So, who’s in charge of your calendar? That may seem like a ridiculous question, but how many times have you heard yourself or someone else say, “I don’t have time for ____.”
When we say we don’t have something, we are admitting that we have a limited amount and there’s no way to get more. And sometimes that’s true. When we have $500 in the bank and someone wants $600 from us, we don’t have that money. But that doesn’t mean we can’t get the money! Think about it: if the $600 was needed to save our child’s life, we would get the money. Even when something is finite, we can choose to be in control of it or at its mercy. And time has very little mercy. So how can we be in charge of our time?
First, we need to look at our language.
Many years ago, I decided to stop using the phrase “I don’t have time for that.” Instead, I said “I don’t make time for that,” or “I don’t want to spend time on that.” I brought the responsibility for my time and how I spent it into my control just through my word choices. Because once we are adults, we are in charge of the decisions we make and how we spend our time.
That doesn’t mean we’re completely free of constraints. We must live within the context of our choices and actions. For example, when I had a child, I made a choice to give up a large portion of time to motherhood.
However, how we spend our time as a mother is entirely within our control.
We may choose to be stay at home moms, spending all day with our children, educating, caring, and playing with them. We may choose to be working moms, delegating a portion of our child’s care and education to other people, either family members or professionals. But all moms, regardless of their employment status, face limited time. Even stay at home moms have to do non-child related tasks, which means we all must decide how best to spend our time with our children. And this leads me to my next point: Honesty.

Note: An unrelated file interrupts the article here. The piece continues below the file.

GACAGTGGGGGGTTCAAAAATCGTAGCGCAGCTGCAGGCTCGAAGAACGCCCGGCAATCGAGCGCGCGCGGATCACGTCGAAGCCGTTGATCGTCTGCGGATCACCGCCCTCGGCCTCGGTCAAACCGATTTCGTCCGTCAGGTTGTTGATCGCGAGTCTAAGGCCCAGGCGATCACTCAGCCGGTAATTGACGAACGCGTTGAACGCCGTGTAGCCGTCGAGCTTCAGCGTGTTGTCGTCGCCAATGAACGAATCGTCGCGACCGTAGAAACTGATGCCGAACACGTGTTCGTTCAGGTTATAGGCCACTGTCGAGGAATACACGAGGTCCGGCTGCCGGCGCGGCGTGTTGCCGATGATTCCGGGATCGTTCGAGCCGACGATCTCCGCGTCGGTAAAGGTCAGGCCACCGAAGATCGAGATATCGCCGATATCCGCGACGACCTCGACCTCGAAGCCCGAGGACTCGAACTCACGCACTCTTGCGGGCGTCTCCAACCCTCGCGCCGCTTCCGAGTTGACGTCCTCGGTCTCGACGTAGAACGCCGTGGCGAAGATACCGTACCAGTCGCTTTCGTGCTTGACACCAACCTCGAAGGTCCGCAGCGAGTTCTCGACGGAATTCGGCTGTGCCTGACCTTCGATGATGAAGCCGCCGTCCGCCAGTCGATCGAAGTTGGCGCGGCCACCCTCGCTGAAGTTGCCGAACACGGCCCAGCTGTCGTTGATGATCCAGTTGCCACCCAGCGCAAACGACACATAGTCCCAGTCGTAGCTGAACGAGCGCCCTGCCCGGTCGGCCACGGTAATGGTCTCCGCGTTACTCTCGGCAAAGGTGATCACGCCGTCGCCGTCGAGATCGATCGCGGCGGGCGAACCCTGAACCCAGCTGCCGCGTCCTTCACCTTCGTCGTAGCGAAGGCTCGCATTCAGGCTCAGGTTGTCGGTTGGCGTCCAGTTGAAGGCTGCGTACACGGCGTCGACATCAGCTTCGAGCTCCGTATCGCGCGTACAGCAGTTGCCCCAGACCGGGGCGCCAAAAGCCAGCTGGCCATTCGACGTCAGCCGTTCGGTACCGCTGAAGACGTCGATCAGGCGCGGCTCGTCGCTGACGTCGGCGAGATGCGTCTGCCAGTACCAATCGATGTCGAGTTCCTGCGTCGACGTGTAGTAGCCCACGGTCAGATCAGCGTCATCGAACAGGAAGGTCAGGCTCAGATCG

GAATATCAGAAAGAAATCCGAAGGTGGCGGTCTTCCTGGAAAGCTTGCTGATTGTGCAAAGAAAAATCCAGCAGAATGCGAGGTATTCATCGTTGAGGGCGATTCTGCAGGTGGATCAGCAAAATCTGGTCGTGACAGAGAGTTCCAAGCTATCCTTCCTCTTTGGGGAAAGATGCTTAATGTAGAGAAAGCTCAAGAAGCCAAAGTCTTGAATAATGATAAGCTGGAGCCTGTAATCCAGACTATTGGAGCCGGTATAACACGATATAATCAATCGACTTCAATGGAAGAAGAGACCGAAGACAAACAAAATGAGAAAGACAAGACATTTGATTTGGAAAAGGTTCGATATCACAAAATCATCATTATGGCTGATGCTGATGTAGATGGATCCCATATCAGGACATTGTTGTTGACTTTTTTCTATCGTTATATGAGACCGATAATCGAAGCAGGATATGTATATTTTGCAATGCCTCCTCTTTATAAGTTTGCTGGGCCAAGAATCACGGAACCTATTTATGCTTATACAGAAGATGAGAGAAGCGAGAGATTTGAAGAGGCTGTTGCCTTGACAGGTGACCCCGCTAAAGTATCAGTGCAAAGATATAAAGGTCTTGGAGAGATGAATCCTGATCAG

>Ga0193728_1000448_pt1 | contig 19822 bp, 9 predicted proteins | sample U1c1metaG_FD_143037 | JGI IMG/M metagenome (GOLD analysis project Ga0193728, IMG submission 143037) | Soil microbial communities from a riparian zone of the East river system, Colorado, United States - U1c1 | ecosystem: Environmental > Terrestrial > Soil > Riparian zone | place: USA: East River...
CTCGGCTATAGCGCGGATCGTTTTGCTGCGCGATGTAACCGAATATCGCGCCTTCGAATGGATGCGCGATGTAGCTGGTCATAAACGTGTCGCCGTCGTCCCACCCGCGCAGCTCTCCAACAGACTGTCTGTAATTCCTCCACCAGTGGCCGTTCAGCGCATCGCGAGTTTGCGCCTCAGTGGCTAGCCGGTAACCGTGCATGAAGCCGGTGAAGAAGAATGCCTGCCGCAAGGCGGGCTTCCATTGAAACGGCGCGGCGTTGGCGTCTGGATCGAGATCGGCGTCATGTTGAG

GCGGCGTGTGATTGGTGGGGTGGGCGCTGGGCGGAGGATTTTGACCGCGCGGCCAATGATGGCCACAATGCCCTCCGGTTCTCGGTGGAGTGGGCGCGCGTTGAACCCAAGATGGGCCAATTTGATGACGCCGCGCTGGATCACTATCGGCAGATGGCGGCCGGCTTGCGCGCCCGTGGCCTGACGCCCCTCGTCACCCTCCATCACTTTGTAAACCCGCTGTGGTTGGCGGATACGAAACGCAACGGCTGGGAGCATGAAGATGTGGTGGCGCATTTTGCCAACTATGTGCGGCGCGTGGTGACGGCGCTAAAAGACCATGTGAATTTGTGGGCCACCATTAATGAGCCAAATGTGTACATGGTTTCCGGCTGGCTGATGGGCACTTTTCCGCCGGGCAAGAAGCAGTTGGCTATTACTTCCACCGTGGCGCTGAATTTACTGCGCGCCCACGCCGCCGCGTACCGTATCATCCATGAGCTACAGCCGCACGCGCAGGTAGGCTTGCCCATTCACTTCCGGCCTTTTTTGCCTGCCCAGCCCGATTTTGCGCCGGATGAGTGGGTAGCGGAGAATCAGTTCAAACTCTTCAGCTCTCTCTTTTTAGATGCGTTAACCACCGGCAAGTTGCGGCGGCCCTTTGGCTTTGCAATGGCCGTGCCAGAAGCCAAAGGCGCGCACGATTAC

In order to be in control of our calendars, we must be honest about our choices.
As a working mother, I am honest with myself about the fact that choosing to have a job means that I delegate some of the “raising” of my child to others. My child spends several hours a day with other authority figures who are teaching her how to interact with others, among other things. I was very careful in how I selected those people, but ultimately, I accept the fact that I am not in total control over what she is learning. I’m not saying that this is the best way for everyone; what I am saying is that in order to be sane, we need to be honest about the consequences of our choices.
What about when our choices are “forced” upon us? I know moms who want to stay at home but need to work instead. It is true that sometimes we don’t have the privilege to freely choose everything about our life and our commitments. In that case, we need to learn how to accept and embrace reality.
Wherever you find yourself, you can be happy.
Examining your language and being brutally honest with yourself are two steps towards that possibility. To learn more, why don’t you give me a call? (Choose the Breath of Fresh Air option).